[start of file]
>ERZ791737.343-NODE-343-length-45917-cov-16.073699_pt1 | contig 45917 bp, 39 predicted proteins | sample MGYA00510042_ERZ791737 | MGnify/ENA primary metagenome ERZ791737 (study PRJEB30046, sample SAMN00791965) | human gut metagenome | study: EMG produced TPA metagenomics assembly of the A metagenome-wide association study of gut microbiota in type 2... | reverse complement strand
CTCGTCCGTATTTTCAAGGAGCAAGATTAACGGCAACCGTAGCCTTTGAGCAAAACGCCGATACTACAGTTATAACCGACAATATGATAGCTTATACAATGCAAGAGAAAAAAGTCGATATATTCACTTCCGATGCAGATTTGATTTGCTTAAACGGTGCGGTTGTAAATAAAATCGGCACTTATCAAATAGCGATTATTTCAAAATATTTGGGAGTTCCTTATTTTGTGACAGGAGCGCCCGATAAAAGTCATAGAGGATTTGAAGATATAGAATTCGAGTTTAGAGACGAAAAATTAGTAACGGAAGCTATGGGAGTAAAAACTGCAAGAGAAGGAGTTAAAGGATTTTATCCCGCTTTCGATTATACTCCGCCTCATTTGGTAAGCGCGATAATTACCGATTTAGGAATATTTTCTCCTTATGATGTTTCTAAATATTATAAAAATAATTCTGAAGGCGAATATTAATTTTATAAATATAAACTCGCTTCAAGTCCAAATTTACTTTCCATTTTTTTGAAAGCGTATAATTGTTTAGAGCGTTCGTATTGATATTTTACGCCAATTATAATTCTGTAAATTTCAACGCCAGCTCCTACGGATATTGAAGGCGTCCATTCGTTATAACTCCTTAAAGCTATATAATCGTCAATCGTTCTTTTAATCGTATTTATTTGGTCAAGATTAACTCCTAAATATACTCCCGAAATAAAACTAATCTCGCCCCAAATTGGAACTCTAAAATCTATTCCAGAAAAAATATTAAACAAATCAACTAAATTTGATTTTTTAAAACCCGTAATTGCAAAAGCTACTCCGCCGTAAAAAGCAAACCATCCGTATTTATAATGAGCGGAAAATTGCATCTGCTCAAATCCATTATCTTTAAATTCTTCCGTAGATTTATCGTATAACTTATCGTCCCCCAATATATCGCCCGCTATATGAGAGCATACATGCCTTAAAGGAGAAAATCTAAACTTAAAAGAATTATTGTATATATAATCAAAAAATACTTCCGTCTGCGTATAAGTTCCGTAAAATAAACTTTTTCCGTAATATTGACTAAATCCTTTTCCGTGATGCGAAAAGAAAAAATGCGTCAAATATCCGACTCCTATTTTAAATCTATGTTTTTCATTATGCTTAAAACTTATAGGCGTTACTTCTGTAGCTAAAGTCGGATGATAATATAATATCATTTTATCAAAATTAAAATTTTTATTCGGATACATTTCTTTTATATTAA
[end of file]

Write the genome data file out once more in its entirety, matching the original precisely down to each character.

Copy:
>ERZ791737.343-NODE-343-length-45917-cov-16.073699_pt1 | contig 45917 bp, 39 predicted proteins | sample MGYA00510042_ERZ791737 | MGnify/ENA primary metagenome ERZ791737 (study PRJEB30046, sample SAMN00791965) | human gut metagenome | study: EMG produced TPA metagenomics assembly of the A metagenome-wide association study of gut microbiota in type 2... | reverse complement strand
CTCGTCCGTATTTTCAAGGAGCAAGATTAACGGCAACCGTAGCCTTTGAGCAAAACGCCGATACTACAGTTATAACCGACAATATGATAGCTTATACAATGCAAGAGAAAAAAGTCGATATATTCACTTCCGATGCAGATTTGATTTGCTTAAACGGTGCGGTTGTAAATAAAATCGGCACTTATCAAATAGCGATTATTTCAAAATATTTGGGAGTTCCTTATTTTGTGACAGGAGCGCCCGATAAAAGTCATAGAGGATTTGAAGATATAGAATTCGAGTTTAGAGACGAAAAATTAGTAACGGAAGCTATGGGAGTAAAAACTGCAAGAGAAGGAGTTAAAGGATTTTATCCCGCTTTCGATTATACTCCGCCTCATTTGGTAAGCGCGATAATTACCGATTTAGGAATATTTTCTCCTTATGATGTTTCTAAATATTATAAAAATAATTCTGAAGGCGAATATTAATTTTATAAATATAAACTCGCTTCAAGTCCAAATTTACTTTCCATTTTTTTGAAAGCGTATAATTGTTTAGAGCGTTCGTATTGATATTTTACGCCAATTATAATTCTGTAAATTTCAACGCCAGCTCCTACGGATATTGAAGGCGTCCATTCGTTATAACTCCTTAAAGCTATATAATCGTCAATCGTTCTTTTAATCGTATTTATTTGGTCAAGATTAACTCCTAAATATACTCCCGAAATAAAACTAATCTCGCCCCAAATTGGAACTCTAAAATCTATTCCAGAAAAAATATTAAACAAATCAACTAAATTTGATTTTTTAAAACCCGTAATTGCAAAAGCTACTCCGCCGTAAAAAGCAAACCATCCGTATTTATAATGAGCGGAAAATTGCATCTGCTCAAATCCATTATCTTTAAATTCTTCCGTAGATTTATCGTATAACTTATCGTCCCCCAATATATCGCCCGCTATATGAGAGCATACATGCCTTAAAGGAGAAAATCTAAACTTAAAAGAATTATTGTATATATAATCAAAAAATACTTCCGTCTGCGTATAAGTTCCGTAAAATAAACTTTTTCCGTAATATTGACTAAATCCTTTTCCGTGATGCGAAAAGAAAAAATGCGTCAAATATCCGACTCCTATTTTAAATCTATGTTTTTCATTATGCTTAAAACTTATAGGCGTTACTTCTGTAGCTAAAGTCGGATGATAATATAATATCATTTTATCAAAATTAAAATTTTTATTCGGATACATTTCTTTTATATTAA